Washington, D.C. — In the weeks following the Women’s March in January—in which millions of protesters around the world marched on behalf of women’s rights and for the rights of other marginalized communities—there has been a groundswell in political engagement among women in the United States, with thousands of women coming forward to declare their interest in running for office.
The rise in women who are interested in running for elected office is welcome news: Women make up more than half of the U.S. population, yet remain underrepresented at all levels of elected office. However, as a new report by the Center for American Progress shows, there are many structural barriers that keep women out of office. CAP’s report proposes a set of solutions aimed at removing these barriers and features examples of successful reforms that have helped increase women’s political representation.
In the United States, women currently occupy less than 25 percent of elected offices at all levels of government. Political representation for women of color, in particular, remains unacceptably low. And according to estimates by the Institute for Women’s Policy Research, at the current rate of progress, women in the United States will not reach political parity until 2117.
As CAP’s report outlines, there are a number of factors that keep women out of office. For instance, the privilege of incumbency gives current officeholders, who are predominately men, an enormous advantage at election time. Meanwhile, a gatekeeper system—in which political power brokers identify, recruit, and groom candidates, then rally support and funding for them—often keeps newcomers on the sidelines. The high personal cost and financial costs of a political career also can deter women from running for office, while a lack of recruitment and encouragement can serve as a subtle yet strong dissuasion for women who might otherwise mount successful campaigns for office.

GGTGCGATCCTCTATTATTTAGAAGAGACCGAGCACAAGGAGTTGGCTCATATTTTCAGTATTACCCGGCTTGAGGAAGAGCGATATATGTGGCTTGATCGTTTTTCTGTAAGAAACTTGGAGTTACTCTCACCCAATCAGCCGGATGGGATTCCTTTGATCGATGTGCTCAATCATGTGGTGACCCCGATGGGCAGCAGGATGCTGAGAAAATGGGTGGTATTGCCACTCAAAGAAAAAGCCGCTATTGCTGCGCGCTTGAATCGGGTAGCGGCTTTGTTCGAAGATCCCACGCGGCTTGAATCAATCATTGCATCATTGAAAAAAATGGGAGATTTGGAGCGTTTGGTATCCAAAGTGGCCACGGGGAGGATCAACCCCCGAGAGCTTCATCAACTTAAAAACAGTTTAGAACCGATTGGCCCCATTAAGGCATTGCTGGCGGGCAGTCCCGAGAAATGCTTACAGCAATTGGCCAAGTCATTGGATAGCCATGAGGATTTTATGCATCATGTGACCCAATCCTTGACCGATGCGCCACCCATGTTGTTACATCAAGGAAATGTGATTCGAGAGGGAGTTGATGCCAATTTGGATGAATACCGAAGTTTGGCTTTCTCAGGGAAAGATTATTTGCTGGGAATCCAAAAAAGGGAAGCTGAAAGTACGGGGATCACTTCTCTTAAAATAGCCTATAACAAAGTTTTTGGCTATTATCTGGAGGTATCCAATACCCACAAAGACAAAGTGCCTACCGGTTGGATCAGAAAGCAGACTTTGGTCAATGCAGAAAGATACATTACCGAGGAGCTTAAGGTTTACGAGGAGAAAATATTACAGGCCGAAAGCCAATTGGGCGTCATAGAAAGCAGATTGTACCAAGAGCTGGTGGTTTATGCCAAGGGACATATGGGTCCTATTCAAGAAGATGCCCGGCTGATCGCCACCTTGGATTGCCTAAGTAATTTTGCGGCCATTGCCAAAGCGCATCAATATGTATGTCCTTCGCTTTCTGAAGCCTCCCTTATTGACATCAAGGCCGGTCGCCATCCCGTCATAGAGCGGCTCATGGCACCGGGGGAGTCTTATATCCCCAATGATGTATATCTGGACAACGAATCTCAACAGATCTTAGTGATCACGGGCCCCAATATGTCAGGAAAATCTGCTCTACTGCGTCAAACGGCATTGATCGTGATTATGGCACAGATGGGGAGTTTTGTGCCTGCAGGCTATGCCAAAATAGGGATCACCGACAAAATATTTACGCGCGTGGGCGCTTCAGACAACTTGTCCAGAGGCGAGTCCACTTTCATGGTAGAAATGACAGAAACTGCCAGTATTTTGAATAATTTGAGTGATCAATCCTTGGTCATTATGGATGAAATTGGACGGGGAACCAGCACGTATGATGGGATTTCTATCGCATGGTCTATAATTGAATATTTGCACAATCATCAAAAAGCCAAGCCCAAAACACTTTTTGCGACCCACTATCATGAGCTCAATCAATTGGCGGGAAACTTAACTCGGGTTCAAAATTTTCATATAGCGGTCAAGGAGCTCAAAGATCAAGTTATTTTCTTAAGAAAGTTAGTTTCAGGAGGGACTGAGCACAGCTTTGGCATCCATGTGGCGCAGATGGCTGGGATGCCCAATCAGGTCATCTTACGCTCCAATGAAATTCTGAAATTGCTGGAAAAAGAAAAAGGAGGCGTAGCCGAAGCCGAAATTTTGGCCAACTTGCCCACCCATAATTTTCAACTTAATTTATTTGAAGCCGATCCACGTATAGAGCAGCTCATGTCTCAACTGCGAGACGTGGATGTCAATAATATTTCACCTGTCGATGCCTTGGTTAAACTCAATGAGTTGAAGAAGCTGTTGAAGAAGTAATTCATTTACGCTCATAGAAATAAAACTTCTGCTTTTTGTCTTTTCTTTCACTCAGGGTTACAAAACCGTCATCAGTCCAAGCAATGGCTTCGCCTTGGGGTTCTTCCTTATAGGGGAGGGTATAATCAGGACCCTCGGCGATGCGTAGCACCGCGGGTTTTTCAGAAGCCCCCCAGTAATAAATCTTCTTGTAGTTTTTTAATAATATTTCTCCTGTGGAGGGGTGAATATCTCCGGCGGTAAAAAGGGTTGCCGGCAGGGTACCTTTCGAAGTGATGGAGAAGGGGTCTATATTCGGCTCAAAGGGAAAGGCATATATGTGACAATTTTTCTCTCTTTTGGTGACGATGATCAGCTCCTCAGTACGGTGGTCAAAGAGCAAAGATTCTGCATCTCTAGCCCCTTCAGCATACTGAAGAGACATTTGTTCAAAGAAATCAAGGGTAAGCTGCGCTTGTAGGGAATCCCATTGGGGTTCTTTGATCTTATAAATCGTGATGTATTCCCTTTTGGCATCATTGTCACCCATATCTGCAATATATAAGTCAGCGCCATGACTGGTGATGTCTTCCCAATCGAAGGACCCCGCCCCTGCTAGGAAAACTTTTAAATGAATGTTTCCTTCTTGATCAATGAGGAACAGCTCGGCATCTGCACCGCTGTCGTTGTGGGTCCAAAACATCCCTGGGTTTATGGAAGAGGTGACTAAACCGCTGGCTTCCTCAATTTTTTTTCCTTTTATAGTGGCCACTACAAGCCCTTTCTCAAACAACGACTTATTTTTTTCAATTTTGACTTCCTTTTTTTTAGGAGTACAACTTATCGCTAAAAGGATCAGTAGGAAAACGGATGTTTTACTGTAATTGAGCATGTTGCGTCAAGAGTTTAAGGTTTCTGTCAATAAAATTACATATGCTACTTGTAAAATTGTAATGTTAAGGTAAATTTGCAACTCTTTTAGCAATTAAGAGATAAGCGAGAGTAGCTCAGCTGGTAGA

“The lack of women in U.S. politics has very real and damaging effects on how our democratic institutions function,” said Judith Warner, Senior Fellow at CAP and author of the report. “But in order to get more women to seek and win elected office, the United States must take a number of concrete actions to address the structural impediments that keep women out in the first place.”
Notably, CAP’s report recommends that:
- Our political parties should change how they recruit and groom candidates, and they should set goals to encourage a rapid rise in the percentage of women they support and promote
- Cities, states, and the U.S. Congress should enact legislation to reduce the role of big money in elections and adopt systems of small-donor public financing
- Individual donors and political action committees should set voluntary goals to increase funding for women candidates, particularly in open-seat elections, which offer the best opportunities for outsiders
- States should pay officeholders a living wage and support state lawmakers with work-family policies
Read the report: Opening the Gates: Clearing the Way for More Women to Hold Political Office by Judith Warner
For more information on this topic or to speak with an expert, contact Chelsea Kiene at firstname.lastname@example.org or 202.478.5328.